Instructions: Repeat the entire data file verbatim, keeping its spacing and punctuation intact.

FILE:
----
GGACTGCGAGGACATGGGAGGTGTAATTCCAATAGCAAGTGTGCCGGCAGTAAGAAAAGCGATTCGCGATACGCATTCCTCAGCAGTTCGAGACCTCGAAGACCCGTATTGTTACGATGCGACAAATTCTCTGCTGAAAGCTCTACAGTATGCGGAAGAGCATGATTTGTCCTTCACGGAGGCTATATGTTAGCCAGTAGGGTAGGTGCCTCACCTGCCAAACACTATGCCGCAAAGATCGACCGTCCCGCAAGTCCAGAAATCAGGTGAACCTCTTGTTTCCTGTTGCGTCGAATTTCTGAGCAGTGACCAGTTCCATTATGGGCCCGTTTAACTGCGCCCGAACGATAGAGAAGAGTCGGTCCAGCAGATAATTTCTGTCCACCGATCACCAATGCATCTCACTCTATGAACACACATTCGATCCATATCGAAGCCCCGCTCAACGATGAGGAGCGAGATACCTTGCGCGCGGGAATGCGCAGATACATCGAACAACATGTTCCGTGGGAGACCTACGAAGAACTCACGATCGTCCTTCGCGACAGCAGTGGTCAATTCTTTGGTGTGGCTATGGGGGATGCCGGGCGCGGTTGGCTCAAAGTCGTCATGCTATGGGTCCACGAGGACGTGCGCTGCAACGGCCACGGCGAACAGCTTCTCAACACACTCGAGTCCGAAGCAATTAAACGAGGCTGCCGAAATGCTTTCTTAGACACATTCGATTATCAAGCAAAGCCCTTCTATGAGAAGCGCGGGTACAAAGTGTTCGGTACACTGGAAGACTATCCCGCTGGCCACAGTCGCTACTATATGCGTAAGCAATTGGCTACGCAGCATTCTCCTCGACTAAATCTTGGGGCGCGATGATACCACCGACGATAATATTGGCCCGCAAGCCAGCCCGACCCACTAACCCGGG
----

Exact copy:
GGACTGCGAGGACATGGGAGGTGTAATTCCAATAGCAAGTGTGCCGGCAGTAAGAAAAGCGATTCGCGATACGCATTCCTCAGCAGTTCGAGACCTCGAAGACCCGTATTGTTACGATGCGACAAATTCTCTGCTGAAAGCTCTACAGTATGCGGAAGAGCATGATTTGTCCTTCACGGAGGCTATATGTTAGCCAGTAGGGTAGGTGCCTCACCTGCCAAACACTATGCCGCAAAGATCGACCGTCCCGCAAGTCCAGAAATCAGGTGAACCTCTTGTTTCCTGTTGCGTCGAATTTCTGAGCAGTGACCAGTTCCATTATGGGCCCGTTTAACTGCGCCCGAACGATAGAGAAGAGTCGGTCCAGCAGATAATTTCTGTCCACCGATCACCAATGCATCTCACTCTATGAACACACATTCGATCCATATCGAAGCCCCGCTCAACGATGAGGAGCGAGATACCTTGCGCGCGGGAATGCGCAGATACATCGAACAACATGTTCCGTGGGAGACCTACGAAGAACTCACGATCGTCCTTCGCGACAGCAGTGGTCAATTCTTTGGTGTGGCTATGGGGGATGCCGGGCGCGGTTGGCTCAAAGTCGTCATGCTATGGGTCCACGAGGACGTGCGCTGCAACGGCCACGGCGAACAGCTTCTCAACACACTCGAGTCCGAAGCAATTAAACGAGGCTGCCGAAATGCTTTCTTAGACACATTCGATTATCAAGCAAAGCCCTTCTATGAGAAGCGCGGGTACAAAGTGTTCGGTACACTGGAAGACTATCCCGCTGGCCACAGTCGCTACTATATGCGTAAGCAATTGGCTACGCAGCATTCTCCTCGACTAAATCTTGGGGCGCGATGATACCACCGACGATAATATTGGCCCGCAAGCCAGCCCGACCCACTAACCCGGG